St Pauls Carnival is held, usually on the first Saturday of July in Bristol. The celebration began life in 1968 as the St Pauls Festival, when the idea was “to create an event to help improve relationships between the European, African, Caribbean and Asian inhabitants of the area.” Called the St Pauls Carnival since 1991, it is run by a non-profit organisation, St Pauls Afrikan Caribbean Carnival Limited.
In 1968 the St Paul’s Festival, had the aim of bringing together the European, African-Caribbean and Asian communities living in the area. The initial organisers were the St Paul’s and Environs Consultative Committee and the West Indian Development Association, aided by the vicar of St Agnes Church and Carmen Beckford, Bristol’s first community development worker.
Francis Salandy became organiser in 1975 and under his leadership, the festival incorporated more elements of traditional Caribbean carnival, such as the Mas parade and sound systems. In 1991 the event was renamed St Paul’s Afrikan-Caribbean Carnival.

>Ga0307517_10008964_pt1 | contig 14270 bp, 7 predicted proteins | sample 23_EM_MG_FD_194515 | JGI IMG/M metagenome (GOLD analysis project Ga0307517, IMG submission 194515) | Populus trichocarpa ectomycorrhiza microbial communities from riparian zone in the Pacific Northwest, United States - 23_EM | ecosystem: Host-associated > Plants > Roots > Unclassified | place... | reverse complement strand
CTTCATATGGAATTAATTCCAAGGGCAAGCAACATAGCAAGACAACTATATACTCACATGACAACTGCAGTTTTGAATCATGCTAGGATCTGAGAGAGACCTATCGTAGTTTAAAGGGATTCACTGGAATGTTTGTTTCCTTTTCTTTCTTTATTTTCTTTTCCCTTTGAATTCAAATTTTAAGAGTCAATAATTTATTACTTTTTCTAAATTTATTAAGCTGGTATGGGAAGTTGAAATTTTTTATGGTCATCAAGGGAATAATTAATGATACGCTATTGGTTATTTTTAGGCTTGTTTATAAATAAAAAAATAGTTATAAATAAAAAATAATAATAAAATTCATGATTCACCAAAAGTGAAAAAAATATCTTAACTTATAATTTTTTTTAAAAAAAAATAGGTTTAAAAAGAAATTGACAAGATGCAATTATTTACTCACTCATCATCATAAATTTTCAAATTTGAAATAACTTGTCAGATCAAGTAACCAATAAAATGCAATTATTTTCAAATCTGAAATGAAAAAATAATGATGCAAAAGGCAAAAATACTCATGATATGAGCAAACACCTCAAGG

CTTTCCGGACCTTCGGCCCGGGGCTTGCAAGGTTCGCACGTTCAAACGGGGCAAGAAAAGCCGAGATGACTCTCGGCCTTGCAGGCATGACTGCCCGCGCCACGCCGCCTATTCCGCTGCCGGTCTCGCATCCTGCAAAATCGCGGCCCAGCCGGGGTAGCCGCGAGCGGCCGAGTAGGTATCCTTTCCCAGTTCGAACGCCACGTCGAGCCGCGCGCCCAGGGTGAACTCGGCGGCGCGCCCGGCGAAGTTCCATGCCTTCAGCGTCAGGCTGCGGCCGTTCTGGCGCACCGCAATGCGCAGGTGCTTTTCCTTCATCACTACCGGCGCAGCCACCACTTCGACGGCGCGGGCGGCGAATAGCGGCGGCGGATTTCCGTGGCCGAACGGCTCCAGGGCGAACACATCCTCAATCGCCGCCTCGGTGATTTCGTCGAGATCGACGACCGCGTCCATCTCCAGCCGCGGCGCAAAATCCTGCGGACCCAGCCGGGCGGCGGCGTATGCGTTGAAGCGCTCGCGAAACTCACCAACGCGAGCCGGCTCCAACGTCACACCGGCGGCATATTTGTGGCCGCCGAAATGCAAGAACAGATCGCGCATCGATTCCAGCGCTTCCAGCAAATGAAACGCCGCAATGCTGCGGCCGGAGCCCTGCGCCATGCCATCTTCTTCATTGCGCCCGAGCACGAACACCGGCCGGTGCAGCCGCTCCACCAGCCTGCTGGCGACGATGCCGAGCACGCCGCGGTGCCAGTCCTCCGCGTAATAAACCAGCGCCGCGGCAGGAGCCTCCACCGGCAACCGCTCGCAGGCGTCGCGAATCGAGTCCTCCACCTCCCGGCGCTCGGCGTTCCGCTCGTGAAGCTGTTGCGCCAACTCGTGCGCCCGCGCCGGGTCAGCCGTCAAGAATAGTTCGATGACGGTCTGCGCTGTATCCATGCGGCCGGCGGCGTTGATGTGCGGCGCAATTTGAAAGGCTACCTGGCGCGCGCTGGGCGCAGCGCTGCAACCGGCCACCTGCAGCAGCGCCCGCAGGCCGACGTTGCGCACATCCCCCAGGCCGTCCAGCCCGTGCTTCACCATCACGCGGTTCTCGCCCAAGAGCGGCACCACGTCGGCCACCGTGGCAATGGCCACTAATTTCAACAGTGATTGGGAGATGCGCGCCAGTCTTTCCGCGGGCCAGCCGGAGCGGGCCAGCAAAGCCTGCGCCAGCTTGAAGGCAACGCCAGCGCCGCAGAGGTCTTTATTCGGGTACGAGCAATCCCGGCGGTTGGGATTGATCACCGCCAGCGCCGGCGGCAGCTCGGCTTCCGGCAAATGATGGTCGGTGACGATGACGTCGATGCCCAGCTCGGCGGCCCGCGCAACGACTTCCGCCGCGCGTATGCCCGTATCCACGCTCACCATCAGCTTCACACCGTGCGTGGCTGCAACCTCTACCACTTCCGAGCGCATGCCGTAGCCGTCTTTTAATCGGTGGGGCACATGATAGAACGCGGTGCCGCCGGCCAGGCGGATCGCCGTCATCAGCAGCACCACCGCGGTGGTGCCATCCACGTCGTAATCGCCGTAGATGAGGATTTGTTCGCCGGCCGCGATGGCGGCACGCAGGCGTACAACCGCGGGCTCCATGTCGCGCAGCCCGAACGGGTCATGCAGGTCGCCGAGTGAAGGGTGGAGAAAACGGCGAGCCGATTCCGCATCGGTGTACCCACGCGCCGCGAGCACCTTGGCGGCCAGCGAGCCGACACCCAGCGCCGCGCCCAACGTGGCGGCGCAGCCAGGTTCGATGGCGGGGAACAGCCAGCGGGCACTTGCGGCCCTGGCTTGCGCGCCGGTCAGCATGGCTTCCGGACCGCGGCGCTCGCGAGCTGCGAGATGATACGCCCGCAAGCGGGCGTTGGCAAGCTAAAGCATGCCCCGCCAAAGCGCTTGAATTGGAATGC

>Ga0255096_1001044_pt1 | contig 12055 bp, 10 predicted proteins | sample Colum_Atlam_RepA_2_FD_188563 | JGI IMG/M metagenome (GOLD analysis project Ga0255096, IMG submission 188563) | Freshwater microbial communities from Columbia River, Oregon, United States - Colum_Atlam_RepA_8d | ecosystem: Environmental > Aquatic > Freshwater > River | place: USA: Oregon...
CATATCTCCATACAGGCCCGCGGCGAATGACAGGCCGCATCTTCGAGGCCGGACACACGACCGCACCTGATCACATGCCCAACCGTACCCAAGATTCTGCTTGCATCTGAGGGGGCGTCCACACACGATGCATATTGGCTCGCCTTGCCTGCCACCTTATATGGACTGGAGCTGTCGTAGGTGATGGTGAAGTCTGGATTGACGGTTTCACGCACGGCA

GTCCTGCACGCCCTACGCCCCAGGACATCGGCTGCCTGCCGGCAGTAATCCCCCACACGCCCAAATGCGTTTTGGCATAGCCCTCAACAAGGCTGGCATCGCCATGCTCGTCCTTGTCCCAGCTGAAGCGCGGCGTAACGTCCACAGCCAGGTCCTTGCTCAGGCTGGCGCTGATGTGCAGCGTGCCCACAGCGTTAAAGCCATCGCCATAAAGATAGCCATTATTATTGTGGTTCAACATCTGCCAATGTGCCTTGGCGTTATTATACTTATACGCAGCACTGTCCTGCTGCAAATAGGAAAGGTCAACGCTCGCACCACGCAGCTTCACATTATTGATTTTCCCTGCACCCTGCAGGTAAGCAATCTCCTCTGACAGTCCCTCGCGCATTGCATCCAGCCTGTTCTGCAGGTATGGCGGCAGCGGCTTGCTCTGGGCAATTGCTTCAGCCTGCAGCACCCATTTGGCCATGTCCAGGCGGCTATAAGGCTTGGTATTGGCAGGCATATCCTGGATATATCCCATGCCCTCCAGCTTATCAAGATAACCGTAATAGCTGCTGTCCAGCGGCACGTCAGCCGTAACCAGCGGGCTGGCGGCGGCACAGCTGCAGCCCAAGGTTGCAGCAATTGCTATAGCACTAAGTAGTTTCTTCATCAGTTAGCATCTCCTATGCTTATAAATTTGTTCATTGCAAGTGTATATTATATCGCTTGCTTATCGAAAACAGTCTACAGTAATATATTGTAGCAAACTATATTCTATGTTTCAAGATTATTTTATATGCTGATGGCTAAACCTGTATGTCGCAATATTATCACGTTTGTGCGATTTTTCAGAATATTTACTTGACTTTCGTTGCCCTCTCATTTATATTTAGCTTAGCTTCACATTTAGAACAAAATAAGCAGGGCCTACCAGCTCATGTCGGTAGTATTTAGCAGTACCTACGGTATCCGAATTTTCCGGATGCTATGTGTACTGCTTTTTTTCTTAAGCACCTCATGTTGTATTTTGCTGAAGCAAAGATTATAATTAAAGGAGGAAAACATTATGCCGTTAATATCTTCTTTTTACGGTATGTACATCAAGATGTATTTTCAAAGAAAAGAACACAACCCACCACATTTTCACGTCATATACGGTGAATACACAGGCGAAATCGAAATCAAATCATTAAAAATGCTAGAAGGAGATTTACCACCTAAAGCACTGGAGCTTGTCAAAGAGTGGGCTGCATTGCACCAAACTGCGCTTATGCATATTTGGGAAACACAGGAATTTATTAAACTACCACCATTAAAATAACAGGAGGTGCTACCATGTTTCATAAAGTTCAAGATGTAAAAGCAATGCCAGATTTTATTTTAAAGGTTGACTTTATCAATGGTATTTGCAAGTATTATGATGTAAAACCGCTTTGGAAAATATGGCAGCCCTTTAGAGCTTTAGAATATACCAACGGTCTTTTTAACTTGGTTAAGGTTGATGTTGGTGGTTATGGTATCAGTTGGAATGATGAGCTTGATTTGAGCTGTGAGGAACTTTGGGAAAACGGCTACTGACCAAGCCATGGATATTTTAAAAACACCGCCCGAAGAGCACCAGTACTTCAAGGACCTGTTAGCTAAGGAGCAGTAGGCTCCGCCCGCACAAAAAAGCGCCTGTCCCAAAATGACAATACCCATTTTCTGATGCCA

This session will show a short film, showing early footage of the festival and modern reflections on the spirit of the carnival today. Julz Davies, Managing Director of the Carnival, Cleo Lake a past organiser and Carnival Commissioner and Roy Hackett one of the founders of the festival will offer their thoughts on the past, present and future plans of the carnival, and what the legacy of ’68 means today.
The meeting will be chaired by film-maker Rob Mitchell.
Watch this talk